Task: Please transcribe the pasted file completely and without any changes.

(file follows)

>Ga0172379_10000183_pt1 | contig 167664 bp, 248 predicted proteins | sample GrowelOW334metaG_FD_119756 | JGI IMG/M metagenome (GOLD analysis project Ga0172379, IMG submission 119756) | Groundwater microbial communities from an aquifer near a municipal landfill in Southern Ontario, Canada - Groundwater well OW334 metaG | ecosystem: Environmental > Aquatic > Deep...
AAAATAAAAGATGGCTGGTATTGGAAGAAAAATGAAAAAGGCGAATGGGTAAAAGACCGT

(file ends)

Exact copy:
>Ga0172379_10000183_pt1 | contig 167664 bp, 248 predicted proteins | sample GrowelOW334metaG_FD_119756 | JGI IMG/M metagenome (GOLD analysis project Ga0172379, IMG submission 119756) | Groundwater microbial communities from an aquifer near a municipal landfill in Southern Ontario, Canada - Groundwater well OW334 metaG | ecosystem: Environmental > Aquatic > Deep...
AAAATAAAAGATGGCTGGTATTGGAAGAAAAATGAAAAAGGCGAATGGGTAAAAGACCGT